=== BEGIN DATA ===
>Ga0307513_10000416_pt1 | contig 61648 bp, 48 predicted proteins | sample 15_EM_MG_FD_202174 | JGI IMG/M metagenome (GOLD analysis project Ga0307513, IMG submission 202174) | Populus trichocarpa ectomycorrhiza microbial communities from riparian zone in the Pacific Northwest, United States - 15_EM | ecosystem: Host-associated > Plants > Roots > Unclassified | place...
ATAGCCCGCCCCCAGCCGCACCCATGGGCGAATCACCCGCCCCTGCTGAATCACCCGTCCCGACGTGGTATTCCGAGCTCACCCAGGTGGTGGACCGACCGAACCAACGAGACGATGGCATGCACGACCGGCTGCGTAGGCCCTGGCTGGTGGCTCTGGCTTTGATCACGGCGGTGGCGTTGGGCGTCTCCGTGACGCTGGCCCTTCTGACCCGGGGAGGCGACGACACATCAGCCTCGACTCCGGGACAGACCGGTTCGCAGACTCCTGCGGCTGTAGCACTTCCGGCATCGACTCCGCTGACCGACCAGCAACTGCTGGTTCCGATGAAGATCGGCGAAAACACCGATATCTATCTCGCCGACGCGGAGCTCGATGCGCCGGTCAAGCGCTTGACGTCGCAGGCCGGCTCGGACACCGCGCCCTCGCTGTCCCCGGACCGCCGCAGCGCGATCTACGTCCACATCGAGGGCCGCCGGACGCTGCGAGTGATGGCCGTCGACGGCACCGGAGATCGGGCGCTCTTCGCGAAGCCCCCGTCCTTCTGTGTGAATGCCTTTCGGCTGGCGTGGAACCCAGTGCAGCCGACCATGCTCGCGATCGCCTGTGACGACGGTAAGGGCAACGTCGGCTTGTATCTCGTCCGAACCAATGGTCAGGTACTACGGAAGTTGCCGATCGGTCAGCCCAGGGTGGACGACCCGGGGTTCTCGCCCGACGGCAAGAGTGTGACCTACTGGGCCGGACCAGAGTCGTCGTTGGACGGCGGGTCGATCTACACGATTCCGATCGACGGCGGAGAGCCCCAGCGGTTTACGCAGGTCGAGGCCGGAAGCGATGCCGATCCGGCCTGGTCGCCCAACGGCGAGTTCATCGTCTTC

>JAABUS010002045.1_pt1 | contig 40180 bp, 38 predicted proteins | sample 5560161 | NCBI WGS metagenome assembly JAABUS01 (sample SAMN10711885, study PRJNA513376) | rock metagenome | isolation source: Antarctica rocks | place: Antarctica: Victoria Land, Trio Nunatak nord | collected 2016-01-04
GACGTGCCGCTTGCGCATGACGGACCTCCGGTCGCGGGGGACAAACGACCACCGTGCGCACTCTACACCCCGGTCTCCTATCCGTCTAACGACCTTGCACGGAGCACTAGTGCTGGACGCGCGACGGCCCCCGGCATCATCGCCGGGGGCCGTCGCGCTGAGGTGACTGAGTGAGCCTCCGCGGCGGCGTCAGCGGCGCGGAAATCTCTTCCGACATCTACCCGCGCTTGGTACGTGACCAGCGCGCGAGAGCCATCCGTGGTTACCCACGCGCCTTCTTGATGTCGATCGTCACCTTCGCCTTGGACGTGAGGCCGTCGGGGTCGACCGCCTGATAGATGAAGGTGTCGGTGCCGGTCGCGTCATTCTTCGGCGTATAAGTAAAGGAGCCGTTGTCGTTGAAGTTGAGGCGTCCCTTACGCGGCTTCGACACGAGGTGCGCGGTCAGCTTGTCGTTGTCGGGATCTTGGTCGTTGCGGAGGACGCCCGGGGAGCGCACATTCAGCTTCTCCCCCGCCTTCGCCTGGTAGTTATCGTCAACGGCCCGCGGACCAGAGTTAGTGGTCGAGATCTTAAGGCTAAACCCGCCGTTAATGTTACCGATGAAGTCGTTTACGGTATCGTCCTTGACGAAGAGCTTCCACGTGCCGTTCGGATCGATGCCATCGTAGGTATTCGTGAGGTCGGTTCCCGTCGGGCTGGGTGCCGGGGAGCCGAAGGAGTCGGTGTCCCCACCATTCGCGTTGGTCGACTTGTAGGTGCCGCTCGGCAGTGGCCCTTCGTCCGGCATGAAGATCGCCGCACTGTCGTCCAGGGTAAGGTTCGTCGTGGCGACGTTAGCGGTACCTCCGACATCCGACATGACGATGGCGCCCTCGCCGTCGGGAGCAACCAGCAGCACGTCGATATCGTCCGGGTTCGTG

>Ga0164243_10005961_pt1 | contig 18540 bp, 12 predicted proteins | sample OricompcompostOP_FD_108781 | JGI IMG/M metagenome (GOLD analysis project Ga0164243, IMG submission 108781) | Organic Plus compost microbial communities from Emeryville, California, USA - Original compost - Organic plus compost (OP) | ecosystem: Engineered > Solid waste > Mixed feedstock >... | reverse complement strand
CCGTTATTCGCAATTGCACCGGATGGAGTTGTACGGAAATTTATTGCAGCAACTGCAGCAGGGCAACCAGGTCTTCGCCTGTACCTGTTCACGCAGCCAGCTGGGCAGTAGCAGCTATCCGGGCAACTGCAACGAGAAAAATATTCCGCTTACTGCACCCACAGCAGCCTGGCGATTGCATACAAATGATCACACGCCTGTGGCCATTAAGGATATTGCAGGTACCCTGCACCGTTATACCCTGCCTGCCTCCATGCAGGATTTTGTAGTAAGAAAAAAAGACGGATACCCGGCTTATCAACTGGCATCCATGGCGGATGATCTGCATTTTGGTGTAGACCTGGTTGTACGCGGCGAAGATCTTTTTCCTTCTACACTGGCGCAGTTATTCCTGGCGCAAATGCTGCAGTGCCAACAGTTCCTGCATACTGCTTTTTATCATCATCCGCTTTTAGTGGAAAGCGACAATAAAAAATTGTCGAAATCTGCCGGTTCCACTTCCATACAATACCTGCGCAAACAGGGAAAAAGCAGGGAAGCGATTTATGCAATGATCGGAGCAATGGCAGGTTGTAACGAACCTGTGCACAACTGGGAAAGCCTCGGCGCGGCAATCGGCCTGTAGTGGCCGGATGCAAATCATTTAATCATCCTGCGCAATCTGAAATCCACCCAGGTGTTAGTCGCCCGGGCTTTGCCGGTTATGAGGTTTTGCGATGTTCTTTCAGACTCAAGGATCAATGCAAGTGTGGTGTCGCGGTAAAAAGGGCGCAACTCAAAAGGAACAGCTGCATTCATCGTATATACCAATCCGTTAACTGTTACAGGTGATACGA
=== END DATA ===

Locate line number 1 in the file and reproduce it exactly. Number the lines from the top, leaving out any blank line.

>Ga0307513_10000416_pt1 | contig 61648 bp, 48 predicted proteins | sample 15_EM_MG_FD_202174 | JGI IMG/M metagenome (GOLD analysis project Ga0307513, IMG submission 202174) | Populus trichocarpa ectomycorrhiza microbial communities from riparian zone in the Pacific Northwest, United States - 15_EM | ecosystem: Host-associated > Plants > Roots > Unclassified | place...